# What's inverse z transform of $$F(z) = \frac{5} {z-2} - \frac{5} {z-3}$$

$$F(z) = \frac{5} {z-2} - \frac{5} {z-3}$$

Inverse z transform

$$f(n) = 5 \times \Bigl(2^n - 3^n \Bigl)$$

And Google gemini and ChatGPT 3.5 also agrees with studysmarter.

However, https://www.wolframalpha.com/ will give the following

$$f(n) = 5 \times \Bigl(2^{n-1} - 3^{n-1} \Bigl) \times u[n]$$

However, according to formula table.

$$f(n) = 5 \times \Bigl(2^{n-1} - 3^{n-1} \Bigl) \times u[n-1]$$

Which is the right one?

• Note that LLMs are not capable of solving these kind of problems, they just represent the most likely answer based on their training, which could be studysmarter. Wolfram Alpha on the other hand uses a very different approach and is build upon Mathematica, which has solvers for this. Commented Apr 22 at 11:41

Technically, you cannot really give a definite answer to that question, because the ROC (region of convergence) is not specified. The z transform

$$F(z) = \frac{1}{1-z^{-1}}$$

can have two possible time domain signals depending on the ROC:

$$f[n] = \mathcal Z^{-1}\left\lbrace F(z)\right\rbrace[n]= \begin{cases}u[n] & |z| > 1 \\ -u[-n-1] & |z| < 1\end{cases}$$ For a definite answer you have to specify the region of convergence of your z transform. Otherwise your z Transform can have multiple valid time domain signals. With two poles, you can theoretically have 3 valid regions of convergence. Thus, 3 time domain signals. Your poles are at 2 and 3. So you can get ROCs at

$$\|z| < 2\$$,

$$\ 2 < |z| < 3\$$,

and $$\|z| > 3\$$

For the inverse z transform of your signal, I'm assuming you are searching for a causal signal (a signal defined for $$\n \ge 0\$$). Therefore I'm assuming the ROC $$\ |z| > 3 \$$

First, I'm going to multiply your fractions with $$\\frac{z^{-1}}{z^{-1}}\$$ to make all exponents negative, to ease lookup in a transformation table. It is valid, as the ROC we're looking at is defined for z > 3 and the fraction works for these numbers. Multiplying the the fraction essentially adds poles at $$\z=0\$$ which is not a problem as our ROC is $$\|z| > 3\$$

$$F(z) = 5\cdot \left( \frac{z^{-1}}{1-2z^{-1}} - \frac{z^{-1}}{1-3z^{-1}} \right) = 5\cdot z^{-1}\left( \frac{1}{1-2z^{-1}} - \frac{1}{1-3z^{-1}} \right)$$

The table on wikipedia lists: $$a^nu[n]$$

transformed as $$\frac{1}{1-az^{-1}}, |z| > |a|$$ Your two components are basically this signal but one time step delayed (multiplied with $$\z^{-1}\$$). Therefore:

$$f[n] = 5 u[n-1] \left( 2^{n-1} - 3^{n-1} \right)$$ Remember the assumption of the ROC.

• Can you write z- transform in other regions as well?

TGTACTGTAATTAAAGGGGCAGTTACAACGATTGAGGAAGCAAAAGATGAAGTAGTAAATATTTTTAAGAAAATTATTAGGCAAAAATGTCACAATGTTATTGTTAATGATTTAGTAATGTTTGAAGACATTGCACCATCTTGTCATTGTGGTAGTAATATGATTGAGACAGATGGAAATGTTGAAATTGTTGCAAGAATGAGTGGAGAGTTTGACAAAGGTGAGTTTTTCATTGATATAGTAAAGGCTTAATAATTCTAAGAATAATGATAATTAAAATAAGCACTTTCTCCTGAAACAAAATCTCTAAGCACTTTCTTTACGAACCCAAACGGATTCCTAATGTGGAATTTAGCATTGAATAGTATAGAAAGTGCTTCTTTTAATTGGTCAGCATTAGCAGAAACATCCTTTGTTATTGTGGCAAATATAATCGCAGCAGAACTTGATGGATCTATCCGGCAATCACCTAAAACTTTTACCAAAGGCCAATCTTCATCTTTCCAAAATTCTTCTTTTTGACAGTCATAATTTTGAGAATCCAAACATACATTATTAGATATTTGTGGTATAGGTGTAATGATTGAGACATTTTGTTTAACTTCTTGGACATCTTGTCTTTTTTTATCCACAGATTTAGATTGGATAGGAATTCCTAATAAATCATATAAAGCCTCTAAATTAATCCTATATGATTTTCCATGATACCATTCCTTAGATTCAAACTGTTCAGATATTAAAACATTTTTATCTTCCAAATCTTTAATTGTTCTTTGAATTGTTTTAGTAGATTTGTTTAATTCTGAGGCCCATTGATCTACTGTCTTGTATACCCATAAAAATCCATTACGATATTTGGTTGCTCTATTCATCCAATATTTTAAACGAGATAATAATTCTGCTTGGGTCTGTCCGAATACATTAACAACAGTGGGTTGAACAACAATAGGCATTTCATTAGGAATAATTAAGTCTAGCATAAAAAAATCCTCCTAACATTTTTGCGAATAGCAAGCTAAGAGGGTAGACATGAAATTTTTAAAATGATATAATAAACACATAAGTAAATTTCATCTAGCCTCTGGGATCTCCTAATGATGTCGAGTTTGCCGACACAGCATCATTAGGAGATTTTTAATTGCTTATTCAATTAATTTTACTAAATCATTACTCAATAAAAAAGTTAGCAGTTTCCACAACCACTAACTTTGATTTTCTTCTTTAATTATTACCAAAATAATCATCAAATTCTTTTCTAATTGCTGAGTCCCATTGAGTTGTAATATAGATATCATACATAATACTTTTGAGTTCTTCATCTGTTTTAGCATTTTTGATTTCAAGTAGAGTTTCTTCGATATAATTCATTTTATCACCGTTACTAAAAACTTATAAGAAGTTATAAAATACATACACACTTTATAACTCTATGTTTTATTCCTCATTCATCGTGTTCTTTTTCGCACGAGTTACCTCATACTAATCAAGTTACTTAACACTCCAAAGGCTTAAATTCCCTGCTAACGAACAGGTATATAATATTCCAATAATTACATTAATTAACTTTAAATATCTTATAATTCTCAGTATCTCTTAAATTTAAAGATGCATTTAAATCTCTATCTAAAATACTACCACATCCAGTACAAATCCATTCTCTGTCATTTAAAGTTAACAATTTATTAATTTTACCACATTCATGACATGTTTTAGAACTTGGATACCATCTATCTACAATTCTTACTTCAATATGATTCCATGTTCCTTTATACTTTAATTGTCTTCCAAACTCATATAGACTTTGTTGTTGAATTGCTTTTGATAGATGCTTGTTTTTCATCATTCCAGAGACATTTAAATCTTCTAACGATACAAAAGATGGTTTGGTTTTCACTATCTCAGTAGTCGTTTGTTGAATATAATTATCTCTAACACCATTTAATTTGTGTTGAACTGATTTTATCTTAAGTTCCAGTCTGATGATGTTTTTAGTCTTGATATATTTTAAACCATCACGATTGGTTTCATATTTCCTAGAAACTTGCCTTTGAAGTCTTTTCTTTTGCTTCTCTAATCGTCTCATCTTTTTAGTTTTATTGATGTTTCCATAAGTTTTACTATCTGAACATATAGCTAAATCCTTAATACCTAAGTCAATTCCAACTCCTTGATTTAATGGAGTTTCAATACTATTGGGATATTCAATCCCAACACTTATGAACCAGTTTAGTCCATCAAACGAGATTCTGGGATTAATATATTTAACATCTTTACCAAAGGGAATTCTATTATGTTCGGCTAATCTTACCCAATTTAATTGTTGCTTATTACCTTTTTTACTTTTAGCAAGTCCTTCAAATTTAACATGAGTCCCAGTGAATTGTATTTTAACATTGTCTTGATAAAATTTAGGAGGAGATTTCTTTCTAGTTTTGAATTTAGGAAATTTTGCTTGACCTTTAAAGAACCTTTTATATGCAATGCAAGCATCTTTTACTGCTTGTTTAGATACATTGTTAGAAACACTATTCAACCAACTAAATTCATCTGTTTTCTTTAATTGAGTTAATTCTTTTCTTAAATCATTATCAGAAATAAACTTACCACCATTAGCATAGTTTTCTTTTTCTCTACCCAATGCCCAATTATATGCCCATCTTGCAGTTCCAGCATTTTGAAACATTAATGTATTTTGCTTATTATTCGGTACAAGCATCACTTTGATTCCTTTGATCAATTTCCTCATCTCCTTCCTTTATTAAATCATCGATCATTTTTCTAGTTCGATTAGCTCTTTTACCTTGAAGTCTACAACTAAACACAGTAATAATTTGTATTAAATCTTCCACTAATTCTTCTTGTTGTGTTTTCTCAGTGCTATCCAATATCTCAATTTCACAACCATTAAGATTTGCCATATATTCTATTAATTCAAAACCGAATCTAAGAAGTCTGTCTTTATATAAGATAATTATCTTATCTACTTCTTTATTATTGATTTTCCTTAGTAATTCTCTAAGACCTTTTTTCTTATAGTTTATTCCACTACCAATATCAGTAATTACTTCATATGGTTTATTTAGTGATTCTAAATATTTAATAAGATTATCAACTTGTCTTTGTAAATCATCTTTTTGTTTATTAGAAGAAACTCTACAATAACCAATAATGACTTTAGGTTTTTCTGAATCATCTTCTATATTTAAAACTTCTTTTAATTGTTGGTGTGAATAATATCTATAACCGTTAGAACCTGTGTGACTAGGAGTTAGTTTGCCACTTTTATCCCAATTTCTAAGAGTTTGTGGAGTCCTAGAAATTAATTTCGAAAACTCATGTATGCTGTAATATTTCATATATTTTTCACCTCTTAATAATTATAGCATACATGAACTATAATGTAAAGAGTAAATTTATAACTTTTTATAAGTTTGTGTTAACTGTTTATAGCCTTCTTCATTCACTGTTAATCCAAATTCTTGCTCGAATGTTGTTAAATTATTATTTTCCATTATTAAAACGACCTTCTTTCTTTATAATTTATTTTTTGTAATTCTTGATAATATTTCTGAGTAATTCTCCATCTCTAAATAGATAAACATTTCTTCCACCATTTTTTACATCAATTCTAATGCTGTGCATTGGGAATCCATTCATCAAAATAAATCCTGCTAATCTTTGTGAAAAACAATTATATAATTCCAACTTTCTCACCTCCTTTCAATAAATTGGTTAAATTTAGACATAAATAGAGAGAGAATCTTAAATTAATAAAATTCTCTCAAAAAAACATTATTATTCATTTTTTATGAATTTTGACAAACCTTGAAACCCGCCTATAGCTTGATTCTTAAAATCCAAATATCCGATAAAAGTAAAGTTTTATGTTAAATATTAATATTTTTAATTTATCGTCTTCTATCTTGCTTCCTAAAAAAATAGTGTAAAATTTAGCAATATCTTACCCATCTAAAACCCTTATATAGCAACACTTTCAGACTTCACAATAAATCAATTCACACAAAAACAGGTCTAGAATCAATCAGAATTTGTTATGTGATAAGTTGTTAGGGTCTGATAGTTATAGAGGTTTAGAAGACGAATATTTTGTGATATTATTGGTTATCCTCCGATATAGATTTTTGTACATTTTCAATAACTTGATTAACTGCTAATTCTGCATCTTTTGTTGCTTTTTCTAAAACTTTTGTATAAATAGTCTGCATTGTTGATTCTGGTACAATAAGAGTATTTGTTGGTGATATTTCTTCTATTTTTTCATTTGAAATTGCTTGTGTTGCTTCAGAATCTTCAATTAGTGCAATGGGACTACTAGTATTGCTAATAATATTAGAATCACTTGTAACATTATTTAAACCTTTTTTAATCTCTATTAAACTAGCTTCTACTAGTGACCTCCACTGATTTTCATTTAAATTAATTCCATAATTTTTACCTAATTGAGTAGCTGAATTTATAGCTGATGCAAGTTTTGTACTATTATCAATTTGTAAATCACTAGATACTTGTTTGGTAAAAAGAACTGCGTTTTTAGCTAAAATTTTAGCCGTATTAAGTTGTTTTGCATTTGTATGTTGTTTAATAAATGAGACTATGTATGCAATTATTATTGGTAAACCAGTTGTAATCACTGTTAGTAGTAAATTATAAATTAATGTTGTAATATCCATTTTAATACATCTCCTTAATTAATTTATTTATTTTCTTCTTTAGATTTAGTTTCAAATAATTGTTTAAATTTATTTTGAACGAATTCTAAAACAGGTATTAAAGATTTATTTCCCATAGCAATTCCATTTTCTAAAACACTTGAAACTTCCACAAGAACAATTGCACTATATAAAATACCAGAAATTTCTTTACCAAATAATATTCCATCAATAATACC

– kile
Commented Apr 24 at 10:01
• What's the transform $z^{-1}$? Do you have to multiply $\delta [ n-1]$ for that?
– kile
Commented Apr 24 at 11:30
• @kile correct. The time domain signal of $z^{-n_0}$ is $\delta [n-n_0]$. However, The term is multiplied in the Z-space. Multiplication in the frequency space of the z-Transform equals convolution in the time domain. So you have to calculate the convolution with the dirac pulse which is located at n = 1. Either you calculate it manually or you already know, that a convolution with a dirac pulse that is shiftet results in the same but equally shifted signal. Therefore everything in my signal f is shifted by one cycle.
– GNA
Commented Apr 25 at 7:59
• Could you please explain in details how you use convolution for this time domain? I have no idea how you derive this $${\cal{Z}}^{-1}\left\{5\left(\frac{1}{z-2}-\frac{1}{z-3}\right)\right\} = 5 u[n-1]\left(2^{n-1} - 3^{n-1}\right)$$
– kile
Commented Apr 25 at 8:53
• The z transform is equivalent to $$5 z^{-1}\left( \frac{1}{1-2z^{-1}} - \frac{1}{1-3z^{-1}} \right)$$ simply by extending the fraction with $z^{-1}$. The terms in the parentheses can be looked up in a table (e.g. on wikipedia). The whole z transform is multiplied by 5. So the time domain signal is multiplied by 5 as well. Last, the term in the parentheses is multiplied with $z^{-1}$ This is equivalent to shifting it by 1 time step. $\mathcal{Z}\left\lbrace x[n-n_0] \right\rbrace = z^{-n_0} X(z)$ is a basic property of the z transform.
– GNA
Commented Apr 26 at 11:56

The ambiguity likely resides in the lack of defining of the region of convergence (ROC). For z approaching infinity (i.e. no ROC), the first answer seems to be correct. If ROC is causal, meaning x[n] contains u[n], then the second answer is correct. Lastly, if ROC is noncausal, meaning x[n] contains u[±n±k], then the last answer is correct.

Edit: @GNA has a good mathematical explanation of this.

Before the calculation, I remember the two methods for multiple and simple poles:

• I don't quite get your math. You list lim x->0 X(z) as the final value theorem. But instead lim z->1 (z-1)*X(z) would be the limit theorem. However, this is only valid, if there are no poles outside the unit circle. Your lim of z->0 gives you a value of -5/6? Clearly the series (2^n - 3^n) does not converge to a final limit.
– GNA
Commented Apr 23 at 7:44
• @GNA Thanks for pointing out the error to me. I will correct it immediately. It must be: lim(x(k)) for k->∞ = lim(((z-1)/z)x(z)) for z->1 valid only if the final value exsists, as demonstrated by R Isermann in Digital Control Systems, pag 37. Commented Apr 23 at 9:00